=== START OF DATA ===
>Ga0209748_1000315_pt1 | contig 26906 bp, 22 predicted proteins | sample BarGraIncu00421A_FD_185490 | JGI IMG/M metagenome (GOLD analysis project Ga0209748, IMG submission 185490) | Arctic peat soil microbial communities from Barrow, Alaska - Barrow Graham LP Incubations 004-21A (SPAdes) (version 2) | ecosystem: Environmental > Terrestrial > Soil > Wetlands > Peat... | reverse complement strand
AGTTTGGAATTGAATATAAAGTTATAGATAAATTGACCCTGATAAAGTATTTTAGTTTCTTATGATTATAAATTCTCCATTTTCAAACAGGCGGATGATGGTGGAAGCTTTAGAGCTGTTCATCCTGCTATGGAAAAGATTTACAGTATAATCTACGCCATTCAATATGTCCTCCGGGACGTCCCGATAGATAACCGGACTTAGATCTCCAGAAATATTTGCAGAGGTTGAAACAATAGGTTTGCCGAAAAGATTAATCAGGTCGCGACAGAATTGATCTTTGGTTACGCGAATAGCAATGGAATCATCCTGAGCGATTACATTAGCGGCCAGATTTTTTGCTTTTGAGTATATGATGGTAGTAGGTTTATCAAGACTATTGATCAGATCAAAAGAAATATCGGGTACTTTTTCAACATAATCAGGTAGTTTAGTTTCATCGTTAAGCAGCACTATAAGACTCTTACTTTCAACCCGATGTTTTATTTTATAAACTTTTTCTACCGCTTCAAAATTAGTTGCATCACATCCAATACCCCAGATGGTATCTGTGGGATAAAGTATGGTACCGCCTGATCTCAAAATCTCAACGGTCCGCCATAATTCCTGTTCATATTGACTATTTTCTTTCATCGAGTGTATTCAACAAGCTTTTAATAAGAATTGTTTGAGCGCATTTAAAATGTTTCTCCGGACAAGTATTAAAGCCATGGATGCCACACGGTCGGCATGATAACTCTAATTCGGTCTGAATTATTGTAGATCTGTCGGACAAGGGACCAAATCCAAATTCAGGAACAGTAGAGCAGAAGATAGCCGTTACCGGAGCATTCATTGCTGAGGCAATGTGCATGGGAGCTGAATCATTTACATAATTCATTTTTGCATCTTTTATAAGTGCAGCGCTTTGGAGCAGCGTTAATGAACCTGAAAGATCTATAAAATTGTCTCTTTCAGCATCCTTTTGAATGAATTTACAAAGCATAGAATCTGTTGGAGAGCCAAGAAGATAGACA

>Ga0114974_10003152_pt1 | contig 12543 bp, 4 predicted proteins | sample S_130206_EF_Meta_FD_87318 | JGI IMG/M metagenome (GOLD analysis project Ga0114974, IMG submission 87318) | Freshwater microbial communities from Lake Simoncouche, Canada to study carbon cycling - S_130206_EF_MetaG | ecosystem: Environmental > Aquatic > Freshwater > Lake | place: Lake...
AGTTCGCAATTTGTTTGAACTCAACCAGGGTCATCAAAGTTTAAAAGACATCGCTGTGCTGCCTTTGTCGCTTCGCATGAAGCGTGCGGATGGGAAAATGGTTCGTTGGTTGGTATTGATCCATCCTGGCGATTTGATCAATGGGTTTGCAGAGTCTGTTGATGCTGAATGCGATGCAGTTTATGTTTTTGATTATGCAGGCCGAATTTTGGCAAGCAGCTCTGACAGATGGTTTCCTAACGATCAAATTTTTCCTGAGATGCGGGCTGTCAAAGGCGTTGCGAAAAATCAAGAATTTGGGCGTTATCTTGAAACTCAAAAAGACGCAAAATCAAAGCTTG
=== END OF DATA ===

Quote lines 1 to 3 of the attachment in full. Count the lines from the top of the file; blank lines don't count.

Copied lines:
>Ga0209748_1000315_pt1 | contig 26906 bp, 22 predicted proteins | sample BarGraIncu00421A_FD_185490 | JGI IMG/M metagenome (GOLD analysis project Ga0209748, IMG submission 185490) | Arctic peat soil microbial communities from Barrow, Alaska - Barrow Graham LP Incubations 004-21A (SPAdes) (version 2) | ecosystem: Environmental > Terrestrial > Soil > Wetlands > Peat... | reverse complement strand
AGTTTGGAATTGAATATAAAGTTATAGATAAATTGACCCTGATAAAGTATTTTAGTTTCTTATGATTATAAATTCTCCATTTTCAAACAGGCGGATGATGGTGGAAGCTTTAGAGCTGTTCATCCTGCTATGGAAAAGATTTACAGTATAATCTACGCCATTCAATATGTCCTCCGGGACGTCCCGATAGATAACCGGACTTAGATCTCCAGAAATATTTGCAGAGGTTGAAACAATAGGTTTGCCGAAAAGATTAATCAGGTCGCGACAGAATTGATCTTTGGTTACGCGAATAGCAATGGAATCATCCTGAGCGATTACATTAGCGGCCAGATTTTTTGCTTTTGAGTATATGATGGTAGTAGGTTTATCAAGACTATTGATCAGATCAAAAGAAATATCGGGTACTTTTTCAACATAATCAGGTAGTTTAGTTTCATCGTTAAGCAGCACTATAAGACTCTTACTTTCAACCCGATGTTTTATTTTATAAACTTTTTCTACCGCTTCAAAATTAGTTGCATCACATCCAATACCCCAGATGGTATCTGTGGGATAAAGTATGGTACCGCCTGATCTCAAAATCTCAACGGTCCGCCATAATTCCTGTTCATATTGACTATTTTCTTTCATCGAGTGTATTCAACAAGCTTTTAATAAGAATTGTTTGAGCGCATTTAAAATGTTTCTCCGGACAAGTATTAAAGCCATGGATGCCACACGGTCGGCATGATAACTCTAATTCGGTCTGAATTATTGTAGATCTGTCGGACAAGGGACCAAATCCAAATTCAGGAACAGTAGAGCAGAAGATAGCCGTTACCGGAGCATTCATTGCTGAGGCAATGTGCATGGGAGCTGAATCATTTACATAATTCATTTTTGCATCTTTTATAAGTGCAGCGCTTTGGAGCAGCGTTAATGAACCTGAAAGATCTATAAAATTGTCTCTTTCAGCATCCTTTTGAATGAATTTACAAAGCATAGAATCTGTTGGAGAGCCAAGAAGATAGACA

>Ga0114974_10003152_pt1 | contig 12543 bp, 4 predicted proteins | sample S_130206_EF_Meta_FD_87318 | JGI IMG/M metagenome (GOLD analysis project Ga0114974, IMG submission 87318) | Freshwater microbial communities from Lake Simoncouche, Canada to study carbon cycling - S_130206_EF_MetaG | ecosystem: Environmental > Aquatic > Freshwater > Lake | place: Lake...